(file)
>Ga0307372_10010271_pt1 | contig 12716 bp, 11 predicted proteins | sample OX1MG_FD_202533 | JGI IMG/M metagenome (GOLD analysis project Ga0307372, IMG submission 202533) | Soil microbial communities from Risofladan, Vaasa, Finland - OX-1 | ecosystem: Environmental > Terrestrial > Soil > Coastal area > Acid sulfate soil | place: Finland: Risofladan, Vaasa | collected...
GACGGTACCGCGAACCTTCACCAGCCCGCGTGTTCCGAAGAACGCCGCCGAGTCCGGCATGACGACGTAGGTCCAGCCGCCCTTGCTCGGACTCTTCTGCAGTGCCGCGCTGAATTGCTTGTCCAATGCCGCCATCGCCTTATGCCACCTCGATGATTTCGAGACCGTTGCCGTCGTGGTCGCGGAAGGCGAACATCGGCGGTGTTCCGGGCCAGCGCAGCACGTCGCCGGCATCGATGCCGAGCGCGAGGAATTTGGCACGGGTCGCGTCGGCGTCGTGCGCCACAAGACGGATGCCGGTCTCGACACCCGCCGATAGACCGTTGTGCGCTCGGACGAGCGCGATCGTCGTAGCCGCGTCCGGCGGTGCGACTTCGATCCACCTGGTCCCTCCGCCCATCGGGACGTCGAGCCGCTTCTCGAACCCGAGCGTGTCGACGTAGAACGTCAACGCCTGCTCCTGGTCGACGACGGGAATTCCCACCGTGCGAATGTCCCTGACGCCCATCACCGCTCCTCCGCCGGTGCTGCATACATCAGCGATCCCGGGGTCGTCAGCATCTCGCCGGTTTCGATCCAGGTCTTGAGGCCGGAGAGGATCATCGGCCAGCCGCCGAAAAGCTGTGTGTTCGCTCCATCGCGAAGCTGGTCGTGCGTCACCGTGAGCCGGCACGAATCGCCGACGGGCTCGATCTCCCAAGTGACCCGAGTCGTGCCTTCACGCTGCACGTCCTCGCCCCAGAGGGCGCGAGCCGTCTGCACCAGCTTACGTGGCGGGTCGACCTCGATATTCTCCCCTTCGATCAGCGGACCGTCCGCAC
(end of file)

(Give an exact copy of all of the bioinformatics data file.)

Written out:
>Ga0307372_10010271_pt1 | contig 12716 bp, 11 predicted proteins | sample OX1MG_FD_202533 | JGI IMG/M metagenome (GOLD analysis project Ga0307372, IMG submission 202533) | Soil microbial communities from Risofladan, Vaasa, Finland - OX-1 | ecosystem: Environmental > Terrestrial > Soil > Coastal area > Acid sulfate soil | place: Finland: Risofladan, Vaasa | collected...
GACGGTACCGCGAACCTTCACCAGCCCGCGTGTTCCGAAGAACGCCGCCGAGTCCGGCATGACGACGTAGGTCCAGCCGCCCTTGCTCGGACTCTTCTGCAGTGCCGCGCTGAATTGCTTGTCCAATGCCGCCATCGCCTTATGCCACCTCGATGATTTCGAGACCGTTGCCGTCGTGGTCGCGGAAGGCGAACATCGGCGGTGTTCCGGGCCAGCGCAGCACGTCGCCGGCATCGATGCCGAGCGCGAGGAATTTGGCACGGGTCGCGTCGGCGTCGTGCGCCACAAGACGGATGCCGGTCTCGACACCCGCCGATAGACCGTTGTGCGCTCGGACGAGCGCGATCGTCGTAGCCGCGTCCGGCGGTGCGACTTCGATCCACCTGGTCCCTCCGCCCATCGGGACGTCGAGCCGCTTCTCGAACCCGAGCGTGTCGACGTAGAACGTCAACGCCTGCTCCTGGTCGACGACGGGAATTCCCACCGTGCGAATGTCCCTGACGCCCATCACCGCTCCTCCGCCGGTGCTGCATACATCAGCGATCCCGGGGTCGTCAGCATCTCGCCGGTTTCGATCCAGGTCTTGAGGCCGGAGAGGATCATCGGCCAGCCGCCGAAAAGCTGTGTGTTCGCTCCATCGCGAAGCTGGTCGTGCGTCACCGTGAGCCGGCACGAATCGCCGACGGGCTCGATCTCCCAAGTGACCCGAGTCGTGCCTTCACGCTGCACGTCCTCGCCCCAGAGGGCGCGAGCCGTCTGCACCAGCTTACGTGGCGGGTCGACCTCGATATTCTCCCCTTCGATCAGCGGACCGTCCGCAC